The kinds of domestic religiosity present in chapter 2 are largely absent in the book’s third chapter, “All the Shah’s Women.” Here Soomekh studies Iranian Jewish women who grew up and came of age during the reign of Mohammad Reza Shah. Under the shah’s leadership Iran undertook a massive modernization and westernization project. Materially these policies produced significant infrastructure improvements, advancements in health and education, and a focus on land reform. Socially and culturally the move toward modernization brought about a range of changes, including greater educational opportunities for women, as well as women’s suffrage. Equally important, Iranian modernization “entailed the secularization of the state ... [and the] nuclearization of the family” (p. 51). Iranians were expected to assimilate to a new national identity that eliminated, or at least marginalized, previous forms of identity, such as ethnicity and religion. Like their coreligionists at other moments in time and in other places, Persian Jews discovered that meeting the assimilative demands of the modern nation-state required that they be citizens in public and Jews at home.
Ironically, Soomekh argues, this privatizing of religion did not strengthen the domesticated Judaism of an earlier generation of Persian Jewish women. Instead, the push toward assimilation and westernization radically altered Jewish observance in Iran. Persian Jewish rituals, and by connection the identities of Persian Jewish women, would be reduced to a few basic practices: keeping a kosher home; having a Shabbat meal as a family (but not keeping the Sabbath in any other way); and of greatest significance for unmarried, assimilated, and educated Persian-Jewish women, being najeeb (translated by Soomekh as virginal purity and innocence).
Najeebness is a recurring topic in Soomekh’s study. It seems that being najeeb served different functions for each generation of Persian Jewish women. In the first generation (1921-41), being najeeb was a cultural norm, a basic expectation of all Persian Jewish women. In the second generation (1941-79), as Iranian Jewish women were given greater freedom to enter the public sphere and engage with Iranian Muslims, najeebness became an important marker of a Persian Jewish woman’s identity, as well as a means of protecting her and her family from accusations of immorality. And in the third generation (Persian Jewish women born in or who came of age in Los Angeles), najeeb once again became a cultural norm, an unarticulated, but deeply felt social expectation of young Persian Jewish women in Los Angeles.
Yet despite the assertions of the significance of najeebness in her study, Soomekh’s book dedicates little ink to the topic. Each chapter provides a brief assertion about the importance of being najeeb, but Soomekh fails to explain in any detail the meaning and boundaries of najeeb in any given historical context. What, for example, did it mean to be najeeb in the rapidly modernizing environment of 1950s and 1960s Tehran when women were able to join their friends at coffee houses and other public venues? How, in comparison to the Iranian experience, did najeebness evolve in the intensely permissive atmosphere of late twentieth- and early twenty-first-century Los Angeles? In short, are the behaviors and cultural expectations of najeeb identical in Iran and Los Angeles, and if not how do they differ? Soomekh does not address these questions in any significant way, and so the uninitiated (including this reviewer) are left to guess at the complexity, texture, and historical contingency of this, apparently, critical aspect of Persian Jewish female identity.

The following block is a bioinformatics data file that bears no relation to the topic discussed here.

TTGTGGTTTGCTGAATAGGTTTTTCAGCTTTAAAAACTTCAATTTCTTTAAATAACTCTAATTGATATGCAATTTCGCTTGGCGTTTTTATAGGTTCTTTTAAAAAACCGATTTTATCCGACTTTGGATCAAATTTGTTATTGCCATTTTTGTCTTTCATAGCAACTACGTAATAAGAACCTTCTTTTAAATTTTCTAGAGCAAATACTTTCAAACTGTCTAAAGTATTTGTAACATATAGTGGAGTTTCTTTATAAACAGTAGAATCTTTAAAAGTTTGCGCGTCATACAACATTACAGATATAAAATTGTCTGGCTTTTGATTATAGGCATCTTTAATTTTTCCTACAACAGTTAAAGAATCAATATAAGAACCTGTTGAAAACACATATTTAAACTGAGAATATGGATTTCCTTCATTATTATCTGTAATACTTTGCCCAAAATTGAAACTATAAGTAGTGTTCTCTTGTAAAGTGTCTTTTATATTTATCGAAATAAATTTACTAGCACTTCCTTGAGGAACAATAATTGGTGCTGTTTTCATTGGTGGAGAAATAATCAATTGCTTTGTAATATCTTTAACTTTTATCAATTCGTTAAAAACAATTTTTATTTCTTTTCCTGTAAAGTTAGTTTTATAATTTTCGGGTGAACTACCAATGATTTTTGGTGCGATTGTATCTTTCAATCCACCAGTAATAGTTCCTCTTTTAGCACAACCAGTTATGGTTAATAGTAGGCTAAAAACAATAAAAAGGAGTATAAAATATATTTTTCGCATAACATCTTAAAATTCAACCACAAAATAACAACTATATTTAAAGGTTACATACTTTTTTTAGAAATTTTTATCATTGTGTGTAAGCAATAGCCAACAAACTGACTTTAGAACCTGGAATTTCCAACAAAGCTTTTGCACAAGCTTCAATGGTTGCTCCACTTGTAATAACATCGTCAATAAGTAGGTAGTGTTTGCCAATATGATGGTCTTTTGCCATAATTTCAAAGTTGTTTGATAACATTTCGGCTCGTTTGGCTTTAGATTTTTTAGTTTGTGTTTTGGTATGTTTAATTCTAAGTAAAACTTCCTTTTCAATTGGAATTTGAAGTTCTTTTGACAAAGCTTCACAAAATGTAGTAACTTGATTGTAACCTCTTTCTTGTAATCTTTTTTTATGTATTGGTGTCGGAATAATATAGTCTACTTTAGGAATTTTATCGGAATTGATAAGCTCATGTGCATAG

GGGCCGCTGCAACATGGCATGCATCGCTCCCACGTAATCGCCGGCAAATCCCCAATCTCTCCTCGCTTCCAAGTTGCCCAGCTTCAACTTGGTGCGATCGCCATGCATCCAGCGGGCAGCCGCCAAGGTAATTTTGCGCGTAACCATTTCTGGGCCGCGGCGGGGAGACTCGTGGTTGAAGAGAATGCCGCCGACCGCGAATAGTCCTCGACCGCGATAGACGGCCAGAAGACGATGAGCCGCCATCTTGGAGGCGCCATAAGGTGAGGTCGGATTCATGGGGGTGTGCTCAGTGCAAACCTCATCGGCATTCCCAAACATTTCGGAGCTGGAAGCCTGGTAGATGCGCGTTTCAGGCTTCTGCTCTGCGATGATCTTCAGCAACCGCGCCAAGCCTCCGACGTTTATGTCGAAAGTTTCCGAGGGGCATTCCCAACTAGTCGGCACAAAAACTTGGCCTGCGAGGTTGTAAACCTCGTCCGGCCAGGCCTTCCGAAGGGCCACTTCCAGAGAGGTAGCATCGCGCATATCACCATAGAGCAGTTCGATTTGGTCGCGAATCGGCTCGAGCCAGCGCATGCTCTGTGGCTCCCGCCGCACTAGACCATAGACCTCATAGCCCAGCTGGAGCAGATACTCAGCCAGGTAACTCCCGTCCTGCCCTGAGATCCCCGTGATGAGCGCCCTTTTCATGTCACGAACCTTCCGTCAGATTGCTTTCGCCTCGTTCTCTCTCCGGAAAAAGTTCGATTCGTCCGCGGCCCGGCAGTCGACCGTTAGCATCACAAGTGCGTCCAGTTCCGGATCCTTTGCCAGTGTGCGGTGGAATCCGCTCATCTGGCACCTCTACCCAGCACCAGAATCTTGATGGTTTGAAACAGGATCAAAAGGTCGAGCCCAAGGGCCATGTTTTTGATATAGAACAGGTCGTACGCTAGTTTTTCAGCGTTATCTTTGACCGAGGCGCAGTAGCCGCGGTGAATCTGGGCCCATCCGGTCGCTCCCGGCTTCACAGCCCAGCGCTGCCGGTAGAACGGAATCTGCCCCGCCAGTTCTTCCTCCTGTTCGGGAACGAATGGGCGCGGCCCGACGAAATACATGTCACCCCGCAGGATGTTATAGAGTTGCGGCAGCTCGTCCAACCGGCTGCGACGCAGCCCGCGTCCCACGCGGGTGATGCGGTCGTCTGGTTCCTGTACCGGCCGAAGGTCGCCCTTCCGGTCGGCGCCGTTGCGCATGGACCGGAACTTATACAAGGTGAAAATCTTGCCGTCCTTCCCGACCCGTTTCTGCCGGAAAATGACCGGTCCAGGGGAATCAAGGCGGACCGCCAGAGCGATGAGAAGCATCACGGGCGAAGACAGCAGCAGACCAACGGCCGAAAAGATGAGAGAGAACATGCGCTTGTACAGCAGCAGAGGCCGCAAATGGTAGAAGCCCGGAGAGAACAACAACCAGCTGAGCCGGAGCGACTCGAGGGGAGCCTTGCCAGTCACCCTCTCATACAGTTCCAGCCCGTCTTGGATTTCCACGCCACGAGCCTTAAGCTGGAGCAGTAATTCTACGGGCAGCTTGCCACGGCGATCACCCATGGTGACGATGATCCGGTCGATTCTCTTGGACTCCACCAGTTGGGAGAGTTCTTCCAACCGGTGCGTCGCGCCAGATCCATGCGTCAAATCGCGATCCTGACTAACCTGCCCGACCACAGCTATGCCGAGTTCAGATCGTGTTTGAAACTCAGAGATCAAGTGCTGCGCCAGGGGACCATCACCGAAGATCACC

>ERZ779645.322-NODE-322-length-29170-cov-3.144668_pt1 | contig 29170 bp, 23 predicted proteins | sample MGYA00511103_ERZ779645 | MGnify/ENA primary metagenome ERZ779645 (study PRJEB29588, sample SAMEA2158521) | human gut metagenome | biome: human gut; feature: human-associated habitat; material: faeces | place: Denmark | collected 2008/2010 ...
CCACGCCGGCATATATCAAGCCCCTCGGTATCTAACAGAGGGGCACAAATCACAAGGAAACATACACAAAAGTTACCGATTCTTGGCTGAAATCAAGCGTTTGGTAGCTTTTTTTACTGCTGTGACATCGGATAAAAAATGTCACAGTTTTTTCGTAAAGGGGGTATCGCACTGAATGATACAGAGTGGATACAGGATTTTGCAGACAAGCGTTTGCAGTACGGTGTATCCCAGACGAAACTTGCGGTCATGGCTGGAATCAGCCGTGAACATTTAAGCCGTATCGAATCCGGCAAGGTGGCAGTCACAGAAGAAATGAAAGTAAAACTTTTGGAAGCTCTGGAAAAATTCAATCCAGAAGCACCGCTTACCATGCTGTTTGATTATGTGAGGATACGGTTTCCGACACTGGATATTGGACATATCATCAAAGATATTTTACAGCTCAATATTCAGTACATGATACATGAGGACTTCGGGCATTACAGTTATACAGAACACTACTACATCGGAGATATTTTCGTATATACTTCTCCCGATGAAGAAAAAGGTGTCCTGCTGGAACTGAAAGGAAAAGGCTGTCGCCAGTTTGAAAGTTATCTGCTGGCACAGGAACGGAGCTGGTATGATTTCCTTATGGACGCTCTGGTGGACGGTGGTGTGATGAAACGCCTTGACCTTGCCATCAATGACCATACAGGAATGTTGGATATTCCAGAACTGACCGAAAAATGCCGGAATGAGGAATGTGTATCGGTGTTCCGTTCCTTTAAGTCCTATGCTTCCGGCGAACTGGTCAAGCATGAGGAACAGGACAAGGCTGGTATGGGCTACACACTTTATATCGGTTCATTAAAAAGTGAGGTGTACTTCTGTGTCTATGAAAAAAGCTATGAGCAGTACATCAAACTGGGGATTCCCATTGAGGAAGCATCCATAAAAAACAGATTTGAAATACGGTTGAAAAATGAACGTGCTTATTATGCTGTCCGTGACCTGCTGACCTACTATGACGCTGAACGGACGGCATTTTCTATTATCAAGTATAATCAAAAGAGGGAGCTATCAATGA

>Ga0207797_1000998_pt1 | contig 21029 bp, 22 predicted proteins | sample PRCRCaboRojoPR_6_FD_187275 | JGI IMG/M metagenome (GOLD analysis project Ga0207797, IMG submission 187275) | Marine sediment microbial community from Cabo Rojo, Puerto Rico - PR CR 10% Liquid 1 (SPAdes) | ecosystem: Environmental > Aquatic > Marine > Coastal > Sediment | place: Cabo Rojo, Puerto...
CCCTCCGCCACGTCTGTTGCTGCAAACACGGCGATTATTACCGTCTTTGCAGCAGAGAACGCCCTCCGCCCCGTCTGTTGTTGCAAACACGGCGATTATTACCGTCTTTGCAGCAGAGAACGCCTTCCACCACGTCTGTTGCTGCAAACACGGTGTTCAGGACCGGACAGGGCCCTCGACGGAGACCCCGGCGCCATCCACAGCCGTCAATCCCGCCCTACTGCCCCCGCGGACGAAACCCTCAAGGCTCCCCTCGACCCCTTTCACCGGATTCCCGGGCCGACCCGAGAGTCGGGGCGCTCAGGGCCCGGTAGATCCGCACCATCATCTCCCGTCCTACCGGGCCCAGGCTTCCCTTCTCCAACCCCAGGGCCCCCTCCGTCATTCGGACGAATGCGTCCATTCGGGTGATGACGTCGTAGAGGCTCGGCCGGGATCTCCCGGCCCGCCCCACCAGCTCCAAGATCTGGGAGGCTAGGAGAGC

More problematic is Soomekh’s handling of her sole primary source, her oral history interviews. Those familiar with oral histories are no doubt aware of their limitations--the subjective nature of memory, its frailty and inaccuracy, and the ways in which the dynamic between interviewer and interviewee can affect the process, to name a few. While there is value in human memory as a historical resource, one must approach these sources with caution and a good dose of skepticism. Unfortunately, Soomekh’s use of oral histories is largely devoid of any critical assessment. She presents the memories and assertions of her subjects with little comment and no criticism, ignoring the limitations and weaknesses of such source material. Of equal concern is the absence of any discernable systematic approach to the indexing, archiving, and use of Soomekh’s interviews. The author fails to indicate whether the interviews have been transcribed and archived (in sharp contrast with the best practices in the field). Indeed, she does not even include the interviews in her notes. But perhaps of greatest importance, at least to this reviewer, it is not at all clear how many people Soomekh interviewed for the book. While the introduction to chapter 3 briefly notes that she interviewed forty women for the chapter, she does not offer similar information for her other chapters. And so the reader is left to wonder just how many (or few) oral histories Soomekh studied to make her claims about the collective identity of Persian Jewish women in Iran and Los Angeles.